Advanced users of FlowVision are certainly familiar with the trick of using a remote non-computational subdomain for 2D simulations that utilise grid adaptation. This non-obvious method is used to disable mesh adaptation along one coordinate direction, thus making sure there will be only one cell across the width of the computational space. Despite being complicated, the trick works and helps to minimize computational mesh in 2D simulation.
In the new release of FlowVision, the 2D-simulation option is built into the program interface. Now you can create a project with 2D adaptation in just one click. Furthermore, the creation of projects with a 2D-sector condition has become easier.
You can try it! In this article we'll be talking about why it's so important to first perform a 2D calculation instead of directly jumping into a 3D one.
For the first time in our blog - the whole article is devoted to the FVTerminal module! If you want to speed up and automate the start of your simulations, then you just need to get acquainted with its capabilities.
FVTerminal allows you to perform certain operations while bypassing FVPPP, and can also do other cool things:
- start and stop calculation (on local and remote computers)
- download the client part of the project form the server part data
- delete projects permanently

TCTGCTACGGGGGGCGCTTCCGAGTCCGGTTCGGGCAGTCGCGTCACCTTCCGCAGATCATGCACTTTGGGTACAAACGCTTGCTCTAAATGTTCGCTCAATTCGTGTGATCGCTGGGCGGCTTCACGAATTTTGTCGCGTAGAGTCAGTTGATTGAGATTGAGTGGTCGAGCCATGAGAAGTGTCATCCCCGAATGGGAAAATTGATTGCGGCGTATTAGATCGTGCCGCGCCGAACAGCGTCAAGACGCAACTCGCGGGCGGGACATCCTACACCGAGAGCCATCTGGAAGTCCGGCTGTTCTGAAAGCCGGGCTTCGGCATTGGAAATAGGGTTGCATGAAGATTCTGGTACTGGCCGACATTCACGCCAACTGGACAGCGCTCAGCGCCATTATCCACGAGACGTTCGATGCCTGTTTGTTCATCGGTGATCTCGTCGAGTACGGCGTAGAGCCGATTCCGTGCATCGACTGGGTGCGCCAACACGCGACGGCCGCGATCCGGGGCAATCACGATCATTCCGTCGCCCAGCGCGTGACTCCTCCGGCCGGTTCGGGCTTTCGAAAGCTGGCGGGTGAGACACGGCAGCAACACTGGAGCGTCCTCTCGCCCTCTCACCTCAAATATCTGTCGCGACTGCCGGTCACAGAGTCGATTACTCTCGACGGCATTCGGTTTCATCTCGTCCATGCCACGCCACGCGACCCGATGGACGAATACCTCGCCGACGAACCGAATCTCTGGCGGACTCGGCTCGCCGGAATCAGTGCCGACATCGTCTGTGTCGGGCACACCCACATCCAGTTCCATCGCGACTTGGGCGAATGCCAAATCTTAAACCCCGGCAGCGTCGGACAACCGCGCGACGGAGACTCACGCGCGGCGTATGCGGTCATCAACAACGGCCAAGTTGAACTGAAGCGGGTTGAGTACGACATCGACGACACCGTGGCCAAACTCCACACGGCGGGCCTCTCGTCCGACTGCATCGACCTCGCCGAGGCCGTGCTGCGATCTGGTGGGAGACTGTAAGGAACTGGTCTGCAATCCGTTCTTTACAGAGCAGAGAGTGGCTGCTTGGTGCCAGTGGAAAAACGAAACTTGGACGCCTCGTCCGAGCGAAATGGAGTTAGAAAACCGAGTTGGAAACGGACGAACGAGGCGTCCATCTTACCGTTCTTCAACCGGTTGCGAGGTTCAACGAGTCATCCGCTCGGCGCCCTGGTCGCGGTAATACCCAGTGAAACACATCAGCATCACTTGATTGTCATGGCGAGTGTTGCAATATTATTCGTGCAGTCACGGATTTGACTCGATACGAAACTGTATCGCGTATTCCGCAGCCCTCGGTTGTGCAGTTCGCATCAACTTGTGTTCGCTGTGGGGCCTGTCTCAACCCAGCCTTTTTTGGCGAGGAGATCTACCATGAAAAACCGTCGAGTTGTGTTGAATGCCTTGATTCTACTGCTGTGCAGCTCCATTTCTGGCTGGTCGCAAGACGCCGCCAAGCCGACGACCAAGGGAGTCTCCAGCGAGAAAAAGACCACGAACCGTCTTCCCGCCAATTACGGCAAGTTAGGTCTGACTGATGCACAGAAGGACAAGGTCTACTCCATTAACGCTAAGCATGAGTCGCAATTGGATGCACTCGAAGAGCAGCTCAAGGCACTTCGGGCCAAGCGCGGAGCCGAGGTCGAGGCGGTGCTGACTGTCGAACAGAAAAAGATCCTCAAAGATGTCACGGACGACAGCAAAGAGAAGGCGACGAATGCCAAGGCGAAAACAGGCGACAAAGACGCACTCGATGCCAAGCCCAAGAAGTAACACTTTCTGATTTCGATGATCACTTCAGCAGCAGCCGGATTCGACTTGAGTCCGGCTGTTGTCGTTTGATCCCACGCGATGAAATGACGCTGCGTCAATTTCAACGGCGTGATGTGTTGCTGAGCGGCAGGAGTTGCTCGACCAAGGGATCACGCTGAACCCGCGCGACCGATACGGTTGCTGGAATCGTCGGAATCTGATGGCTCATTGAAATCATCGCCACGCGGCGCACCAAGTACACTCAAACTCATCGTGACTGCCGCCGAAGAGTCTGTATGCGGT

- connect to the Solver via the Viewer
- and most interesting of all - queue projects
Today's topic is not how to obtain and install FlowVision license - this information can be found in our earlier blog articles or requested from our sales manager. Let's talk instead about when you would need a FlowVision license and when you can work without one. And also a little about licensing options and the error "No free licenses for this user".
Welcome to the FlowVision users team! Before you start creating your first project, you need to download the distribution pack and prepare it for work. In this article, we will tell you how to do this, so you can begin simulation of your engineering tasks as quickly as possible.
Here are the steps that will help get you absolutely prepared to run local FlowVision simulations on PC:
This functionality provides many opportunities for increasing accuracy of calculations while using less computational resources.
For your tasks, you can use:
- volume / surface adaptation;
- adaptation for curvature / sharp edges;
- adaptation by condition / to solution;
To solve a numerical task, it is necessary to discretize space and time. A time scale allows to find intermediate solutions based on the initial and boundary conditions. Gradually coming through the intermediate solutions, we get the final one, which we can use to achieve the goals: choosing the right paint for the rocket skin, calculating the flow rate of your favorite ketchup, or getting the optimal washing temperature for a cat.
The intervals at which software calculates a solution are commonly referred to as the time step. It can be constant or calculated for each iteration based on a certain criteria. It should be noted that the time step is different for each specific software and task.
How to specify it correctly - we will describe in this article.
You can use formulas in FlowVision to set any variable: from the gravity vector to the law of a moving body motion. All this became possible with the formula Editor. Using the formula Editor you may calculate composite functions, set the physical laws of variable changings and even set the level of adaptation for the calculation grid depending on the step number (and much more!).
In this article we will show how this functionality can significantly simplify the user's life.